Sangakkara, Jayawardene stifle Australia

Australia

The old guard of Kumar Sangakkara and Mahela Jayawardene suppressed Australia's bid for a series win with an unbeaten 95-run stand to carry Sri Lanka to 223 for two at stumps on day four.

The old guard of Kumar Sangakkara and Mahela Jayawardene suppressed Australia's bid for a series win with an unbeaten 95-run stand to carry Sri Lanka to 223 for two at stumps on day four to the second Test on Sunday.

With intermittent rain and poor light having a say across the first three days in Pallekele, Michael Clarke was wise in his decision to declare overnight. 411 for seven in reply to the hosts' 174 all out in their first dig for a 237-run lead left home openers Tharanaga Paranavitana and Tillakaratne Dilshan with plenty of work to do.

They stood tall for their 81-run stand and had the visiting seam attack struggling on a pitch proving progressively easier to bat on.

Ryan Harris, though, struck just before the lunch break to get rid of Dilshan. Not for the first time in the series and probably not the last, the right-hander holed out to the slip cordon with a wild slash outside his off-stump, with a brief rain delay bringing the downfall of the batsman's initial patience.

Tharanga Paranavitana stood firm alongside Kumar Sangakkara through to lunch, leaving the Aussies with just one victim in the bag and rather frustrated at the break.

The second and third session brought much of the stifling same for Michael Clarke's men, who were at least able to steal the scalp of Paranavitana.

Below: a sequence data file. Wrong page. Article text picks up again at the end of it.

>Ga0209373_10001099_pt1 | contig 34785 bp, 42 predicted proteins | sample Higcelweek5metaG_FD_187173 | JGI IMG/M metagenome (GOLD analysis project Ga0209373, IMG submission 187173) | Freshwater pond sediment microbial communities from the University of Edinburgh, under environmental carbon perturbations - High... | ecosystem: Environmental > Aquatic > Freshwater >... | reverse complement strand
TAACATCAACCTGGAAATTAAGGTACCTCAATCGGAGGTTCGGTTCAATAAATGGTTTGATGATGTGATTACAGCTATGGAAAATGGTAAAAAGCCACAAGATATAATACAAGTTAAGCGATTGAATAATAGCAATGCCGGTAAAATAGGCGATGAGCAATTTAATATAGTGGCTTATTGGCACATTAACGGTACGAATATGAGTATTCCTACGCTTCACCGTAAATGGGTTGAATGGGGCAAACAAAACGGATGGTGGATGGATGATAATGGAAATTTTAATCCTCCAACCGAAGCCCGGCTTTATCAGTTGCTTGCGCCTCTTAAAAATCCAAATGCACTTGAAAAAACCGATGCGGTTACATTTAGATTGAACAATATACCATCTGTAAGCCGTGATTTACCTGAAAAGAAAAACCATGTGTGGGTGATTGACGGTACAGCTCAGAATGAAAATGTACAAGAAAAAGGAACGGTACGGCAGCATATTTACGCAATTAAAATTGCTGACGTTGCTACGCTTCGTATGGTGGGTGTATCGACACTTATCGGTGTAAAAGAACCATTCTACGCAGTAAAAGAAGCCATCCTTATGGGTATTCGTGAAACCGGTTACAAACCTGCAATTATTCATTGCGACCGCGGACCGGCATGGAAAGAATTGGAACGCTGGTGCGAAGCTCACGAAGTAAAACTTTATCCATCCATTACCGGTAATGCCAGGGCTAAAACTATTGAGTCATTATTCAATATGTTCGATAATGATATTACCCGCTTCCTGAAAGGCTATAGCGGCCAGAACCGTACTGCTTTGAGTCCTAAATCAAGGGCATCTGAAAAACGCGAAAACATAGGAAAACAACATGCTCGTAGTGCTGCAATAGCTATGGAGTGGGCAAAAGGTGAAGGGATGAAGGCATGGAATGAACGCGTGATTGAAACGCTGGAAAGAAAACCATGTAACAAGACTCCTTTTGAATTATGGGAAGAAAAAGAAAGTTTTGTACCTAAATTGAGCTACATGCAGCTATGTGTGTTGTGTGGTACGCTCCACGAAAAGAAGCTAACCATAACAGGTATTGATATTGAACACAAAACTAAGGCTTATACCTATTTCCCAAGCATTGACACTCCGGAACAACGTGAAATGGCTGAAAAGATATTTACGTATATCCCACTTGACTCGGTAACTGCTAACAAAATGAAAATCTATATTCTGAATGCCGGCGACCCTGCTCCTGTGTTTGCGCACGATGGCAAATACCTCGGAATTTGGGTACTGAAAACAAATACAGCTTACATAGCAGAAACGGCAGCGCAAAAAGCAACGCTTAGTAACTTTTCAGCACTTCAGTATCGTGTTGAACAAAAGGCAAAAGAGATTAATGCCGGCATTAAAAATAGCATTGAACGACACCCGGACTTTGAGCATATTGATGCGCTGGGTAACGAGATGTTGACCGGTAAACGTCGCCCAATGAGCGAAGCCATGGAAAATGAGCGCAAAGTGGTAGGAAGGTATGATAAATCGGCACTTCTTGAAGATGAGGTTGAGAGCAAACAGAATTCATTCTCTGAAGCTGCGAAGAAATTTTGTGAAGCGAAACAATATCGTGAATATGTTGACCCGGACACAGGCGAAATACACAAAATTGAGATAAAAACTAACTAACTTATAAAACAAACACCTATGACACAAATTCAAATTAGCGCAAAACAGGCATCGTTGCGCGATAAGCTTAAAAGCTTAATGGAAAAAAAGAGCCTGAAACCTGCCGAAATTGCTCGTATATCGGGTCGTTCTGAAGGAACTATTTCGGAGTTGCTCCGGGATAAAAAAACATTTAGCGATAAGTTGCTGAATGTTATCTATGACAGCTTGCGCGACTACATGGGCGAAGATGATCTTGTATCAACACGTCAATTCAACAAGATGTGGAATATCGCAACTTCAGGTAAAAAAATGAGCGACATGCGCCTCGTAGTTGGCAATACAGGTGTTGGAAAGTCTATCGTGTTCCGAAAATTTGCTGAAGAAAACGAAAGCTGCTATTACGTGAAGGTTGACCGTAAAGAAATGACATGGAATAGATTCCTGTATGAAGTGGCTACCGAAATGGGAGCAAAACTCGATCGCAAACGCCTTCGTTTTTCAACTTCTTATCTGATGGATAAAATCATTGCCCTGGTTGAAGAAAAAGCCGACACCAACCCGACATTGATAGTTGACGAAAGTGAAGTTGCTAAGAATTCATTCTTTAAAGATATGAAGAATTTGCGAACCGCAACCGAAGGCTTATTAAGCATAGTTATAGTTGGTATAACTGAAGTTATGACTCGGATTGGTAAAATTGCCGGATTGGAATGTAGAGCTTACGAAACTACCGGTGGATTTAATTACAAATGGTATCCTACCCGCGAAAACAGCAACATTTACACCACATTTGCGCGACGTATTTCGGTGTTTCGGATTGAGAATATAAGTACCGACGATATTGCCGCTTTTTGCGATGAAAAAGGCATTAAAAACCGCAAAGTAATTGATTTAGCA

Shortly after moving to the seventh half-century of his Test career, the left-hander fell to a dodgy catch by Brad Haddin off the bowling of Mike Hussey. The part-time seamer thought nothing of the shout for caught-behind, but Clarke opted for a review regardless. Deemed out for 55 on the back of a questionable call from the third umpire, the opener's departure was clouded by questionable judgment as television replays showed no clear indication of an edge.

That left Sangakkara (69 not out) and his favoured batting partner Mahela Jayawardene (38 not out), who have so often in the past dragged their team from the doldrums, to dig in. Their partnership, though void of much entertainment, did the trick for Sri Lanka, who enjoyed a third session truncated by bad light.

Clarke changed his bowlers often during their alliance, but neither seamer nor spinner could undo the veterans' resilience. Although there was the odd marginal chance to the close-in fielders, off Nathan Lyon's turn particularly, there was no real cause for alarm in the Sri Lankan camp.

With a lead of just 14, the possibility of more rain and the inevitability of bad light set to interfere on day five, Australia seem set to head into the third and final Test with a one-nil lead that could have been an indomitable two-zip had the elements and Pallekele pitch not conspired against them.

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